The U.S. Food and Drug Administration (FDA) plays an important role in drug development and which technologies are appropriate to consider. There has been no question that this agency has a very tough job and has faced criticism in the past, often relating to perceived barriers to drug or device adoption for treatment of specific medical outcomes. However, as noted by Meyer (6) in a review of this topic in this issue of Diabetes Care, the FDA has also sought to promote personalized medicine, which the immediate past commissioner of the FDA characterized as “the tailoring of medical treatment to the individual characteristics, needs and preferences of each patient.” The FDA’s definition also suggests considerations such as individual patient preferences and social situation to optimally meet a specific patient’s therapeutic needs. Thus, Meyer’s perspective focuses on both type 1 diabetes and type 2 diabetes as primary disease states and notes that while significant advances have been made in the understanding of the pathogenesis and mechanisms of both diseases, these advances have yet to be translated into preventive or treatment paradigms that incorporate precisely targeted interventions. In addition, there is discussion of the regulatory consideration regarding precision medicine as it relates to the prevention and/or treatment of diabetes. Meyer notes that the differences in understanding the etiology and risk factors inform how precision medicine may be relevant in the development and regulatory approval of targeted interventions. Drug regulation by the FDA and other agencies requires both maturity of evidence and presence of demonstrable results to inform that regulation. Thus, while there is much promise in incorporating precision medicine into the prevention and therapy of the common forms of diabetes, it is clear there is a paucity of data in this area and more evidenced-based research will be required to inform regulators in order to advance precision medicine.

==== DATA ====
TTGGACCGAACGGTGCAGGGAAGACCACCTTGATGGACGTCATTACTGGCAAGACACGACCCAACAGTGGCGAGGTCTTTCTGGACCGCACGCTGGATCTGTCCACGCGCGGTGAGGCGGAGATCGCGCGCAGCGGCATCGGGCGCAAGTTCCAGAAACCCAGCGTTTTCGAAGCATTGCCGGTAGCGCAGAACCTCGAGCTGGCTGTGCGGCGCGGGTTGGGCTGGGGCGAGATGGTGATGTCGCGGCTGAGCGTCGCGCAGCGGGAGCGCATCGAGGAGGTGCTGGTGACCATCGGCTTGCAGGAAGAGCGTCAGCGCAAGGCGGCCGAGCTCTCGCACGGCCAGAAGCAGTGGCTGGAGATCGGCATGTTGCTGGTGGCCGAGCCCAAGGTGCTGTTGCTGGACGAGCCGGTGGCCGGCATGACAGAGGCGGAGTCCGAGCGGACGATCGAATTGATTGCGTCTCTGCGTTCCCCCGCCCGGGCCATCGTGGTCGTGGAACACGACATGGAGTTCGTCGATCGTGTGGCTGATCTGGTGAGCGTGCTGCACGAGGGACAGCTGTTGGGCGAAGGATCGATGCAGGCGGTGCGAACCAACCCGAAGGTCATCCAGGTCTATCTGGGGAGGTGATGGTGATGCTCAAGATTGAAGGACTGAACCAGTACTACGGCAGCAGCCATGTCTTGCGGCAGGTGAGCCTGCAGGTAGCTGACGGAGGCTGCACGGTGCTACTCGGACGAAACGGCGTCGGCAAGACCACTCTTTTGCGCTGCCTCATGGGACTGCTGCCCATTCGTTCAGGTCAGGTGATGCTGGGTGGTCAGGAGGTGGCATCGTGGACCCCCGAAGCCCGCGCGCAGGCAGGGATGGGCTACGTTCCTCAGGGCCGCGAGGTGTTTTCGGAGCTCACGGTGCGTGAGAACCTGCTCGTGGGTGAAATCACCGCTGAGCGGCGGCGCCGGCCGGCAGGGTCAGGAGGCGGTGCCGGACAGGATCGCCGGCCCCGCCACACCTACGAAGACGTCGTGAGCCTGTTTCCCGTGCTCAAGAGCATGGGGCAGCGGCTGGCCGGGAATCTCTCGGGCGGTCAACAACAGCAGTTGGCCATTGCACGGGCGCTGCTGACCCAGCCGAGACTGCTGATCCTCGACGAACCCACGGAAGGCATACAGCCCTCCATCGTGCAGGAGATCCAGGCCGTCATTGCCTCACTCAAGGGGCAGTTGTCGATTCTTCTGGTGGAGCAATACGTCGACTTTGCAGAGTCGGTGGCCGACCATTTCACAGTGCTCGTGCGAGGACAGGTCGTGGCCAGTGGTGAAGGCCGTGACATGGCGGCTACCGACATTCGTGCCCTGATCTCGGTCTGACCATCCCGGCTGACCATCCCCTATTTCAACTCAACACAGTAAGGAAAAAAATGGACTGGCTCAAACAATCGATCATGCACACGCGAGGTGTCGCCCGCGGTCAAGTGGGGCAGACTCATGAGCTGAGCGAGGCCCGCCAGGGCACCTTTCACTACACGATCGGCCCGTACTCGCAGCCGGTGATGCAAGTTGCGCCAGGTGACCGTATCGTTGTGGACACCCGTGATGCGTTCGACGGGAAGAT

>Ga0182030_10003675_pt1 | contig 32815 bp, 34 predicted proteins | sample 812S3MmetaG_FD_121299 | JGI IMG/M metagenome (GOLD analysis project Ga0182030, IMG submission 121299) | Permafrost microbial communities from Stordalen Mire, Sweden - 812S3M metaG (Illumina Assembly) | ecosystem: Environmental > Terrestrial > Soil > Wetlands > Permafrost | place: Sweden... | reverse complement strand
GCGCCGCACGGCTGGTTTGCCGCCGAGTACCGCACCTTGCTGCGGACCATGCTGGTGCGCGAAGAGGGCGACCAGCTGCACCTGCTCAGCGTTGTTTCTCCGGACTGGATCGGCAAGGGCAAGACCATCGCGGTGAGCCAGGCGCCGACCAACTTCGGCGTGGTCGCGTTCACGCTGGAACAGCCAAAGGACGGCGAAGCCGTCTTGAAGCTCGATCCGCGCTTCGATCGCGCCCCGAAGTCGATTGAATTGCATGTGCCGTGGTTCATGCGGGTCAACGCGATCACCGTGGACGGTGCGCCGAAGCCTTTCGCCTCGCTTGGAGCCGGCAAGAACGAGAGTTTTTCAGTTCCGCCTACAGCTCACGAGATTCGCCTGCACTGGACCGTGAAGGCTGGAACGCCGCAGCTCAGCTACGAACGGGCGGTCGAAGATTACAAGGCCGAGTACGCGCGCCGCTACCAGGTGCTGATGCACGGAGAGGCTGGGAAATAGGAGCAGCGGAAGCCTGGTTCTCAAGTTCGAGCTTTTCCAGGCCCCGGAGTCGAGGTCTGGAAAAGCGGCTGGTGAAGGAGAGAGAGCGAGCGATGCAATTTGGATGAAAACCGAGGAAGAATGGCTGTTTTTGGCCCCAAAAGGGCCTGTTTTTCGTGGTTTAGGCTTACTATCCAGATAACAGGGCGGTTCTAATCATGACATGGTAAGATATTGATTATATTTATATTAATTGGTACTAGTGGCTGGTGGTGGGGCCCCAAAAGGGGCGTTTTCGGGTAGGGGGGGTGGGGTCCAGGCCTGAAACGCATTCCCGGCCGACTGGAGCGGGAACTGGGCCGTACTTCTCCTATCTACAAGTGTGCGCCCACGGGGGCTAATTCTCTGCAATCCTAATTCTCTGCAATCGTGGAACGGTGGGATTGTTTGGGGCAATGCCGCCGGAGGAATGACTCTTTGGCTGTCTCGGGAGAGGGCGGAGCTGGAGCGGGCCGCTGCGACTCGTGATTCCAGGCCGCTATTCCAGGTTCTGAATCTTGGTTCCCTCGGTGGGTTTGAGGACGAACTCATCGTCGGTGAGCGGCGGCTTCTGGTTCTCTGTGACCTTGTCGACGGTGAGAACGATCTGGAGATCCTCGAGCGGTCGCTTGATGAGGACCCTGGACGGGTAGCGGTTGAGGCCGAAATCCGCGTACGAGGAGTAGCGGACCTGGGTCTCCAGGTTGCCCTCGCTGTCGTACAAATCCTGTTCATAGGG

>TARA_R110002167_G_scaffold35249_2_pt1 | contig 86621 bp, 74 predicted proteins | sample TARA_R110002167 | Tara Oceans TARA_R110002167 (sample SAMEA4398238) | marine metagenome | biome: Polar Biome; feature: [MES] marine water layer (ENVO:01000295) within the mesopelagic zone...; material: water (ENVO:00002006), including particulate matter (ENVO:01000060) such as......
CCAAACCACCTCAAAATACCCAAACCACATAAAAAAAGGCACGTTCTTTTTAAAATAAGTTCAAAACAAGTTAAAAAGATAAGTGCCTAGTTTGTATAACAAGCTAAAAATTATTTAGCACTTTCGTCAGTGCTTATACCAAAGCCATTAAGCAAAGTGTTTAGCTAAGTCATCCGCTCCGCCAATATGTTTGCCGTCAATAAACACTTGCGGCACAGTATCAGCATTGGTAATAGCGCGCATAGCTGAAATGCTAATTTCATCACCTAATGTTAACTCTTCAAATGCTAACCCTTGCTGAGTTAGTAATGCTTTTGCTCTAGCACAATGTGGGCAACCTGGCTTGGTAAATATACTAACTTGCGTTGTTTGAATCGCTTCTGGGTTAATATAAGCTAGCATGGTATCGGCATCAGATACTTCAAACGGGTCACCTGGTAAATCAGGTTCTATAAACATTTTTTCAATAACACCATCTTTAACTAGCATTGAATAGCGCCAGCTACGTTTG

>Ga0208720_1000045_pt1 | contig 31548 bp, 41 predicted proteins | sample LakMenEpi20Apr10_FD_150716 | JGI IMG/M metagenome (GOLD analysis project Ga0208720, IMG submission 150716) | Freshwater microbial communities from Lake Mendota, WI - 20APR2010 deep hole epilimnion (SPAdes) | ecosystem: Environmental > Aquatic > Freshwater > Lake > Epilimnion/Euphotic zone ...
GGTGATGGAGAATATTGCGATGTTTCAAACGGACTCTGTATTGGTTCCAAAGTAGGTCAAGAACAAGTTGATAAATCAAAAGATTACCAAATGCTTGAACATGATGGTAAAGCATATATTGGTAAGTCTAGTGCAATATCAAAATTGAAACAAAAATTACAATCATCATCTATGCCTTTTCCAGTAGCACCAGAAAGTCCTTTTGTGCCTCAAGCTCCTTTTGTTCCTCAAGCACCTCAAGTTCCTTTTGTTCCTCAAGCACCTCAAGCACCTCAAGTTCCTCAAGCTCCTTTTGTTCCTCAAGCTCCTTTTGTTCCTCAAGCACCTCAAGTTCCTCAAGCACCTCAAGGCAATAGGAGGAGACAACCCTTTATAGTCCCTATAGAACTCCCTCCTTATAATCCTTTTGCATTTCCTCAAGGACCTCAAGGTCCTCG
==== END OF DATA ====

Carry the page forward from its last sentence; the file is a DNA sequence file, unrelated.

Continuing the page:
In contrast to the common forms of diabetes (type 1 and type 2) that are etiologically complex, monogenic diabetes, although rare and due to a single gene defect, is an important diagnosis in pediatric clinics and is often difficult to diagnose. Fortunately, certain biomarkers (islet autoantibodies and C-peptide) permit systematic testing. As reported by Shepherd et al. (7) in this issue, the prevalence of monogenic diabetes in the U.K. pediatric clinics was estimated using a systematic approach of biomarker screening and targeted genetic testing, an obvious approach in precision medicine. In six pediatric clinics in South West England and Tayside, Scotland, a total of 808 patients (79.5% of the eligible population) under 20 years of age with diabetes were studied. Those with a positive urinary C-peptide–to–creatine ratio (≥0.2 nmol/mmol) were evaluated for the presence of islet autoantibodies (GAD and IA2). Those patients without autoantibodies (pediatric diabetes with endogenous insulin production but islet autoantibody negative) had genetic testing for the 29 identified causes of monogenic diabetes. A total of 2.5% (20/808) of patients had monogenic diabetes (cases due to known genes: 8 GCK, 5 HNF1A, 4 HNF4A, 1 HNF1B, 1 ABCC8, 1 INSR). Critically, the majority of monogenic diabetes cases (17/20, 85%) were managed without insulin treatment. Remarkably, a similar proportion (27/808, 3.3%) was diagnosed with type 2 diabetes. This report does advance our clinical approach as it demonstrates that a pathway involving biomarkers and genetic screening is practical and that this approach can be used to distinguish pediatric patients with monogenic forms of diabetes from those with type 1 and type 2 diabetes, each with different treatment requirements.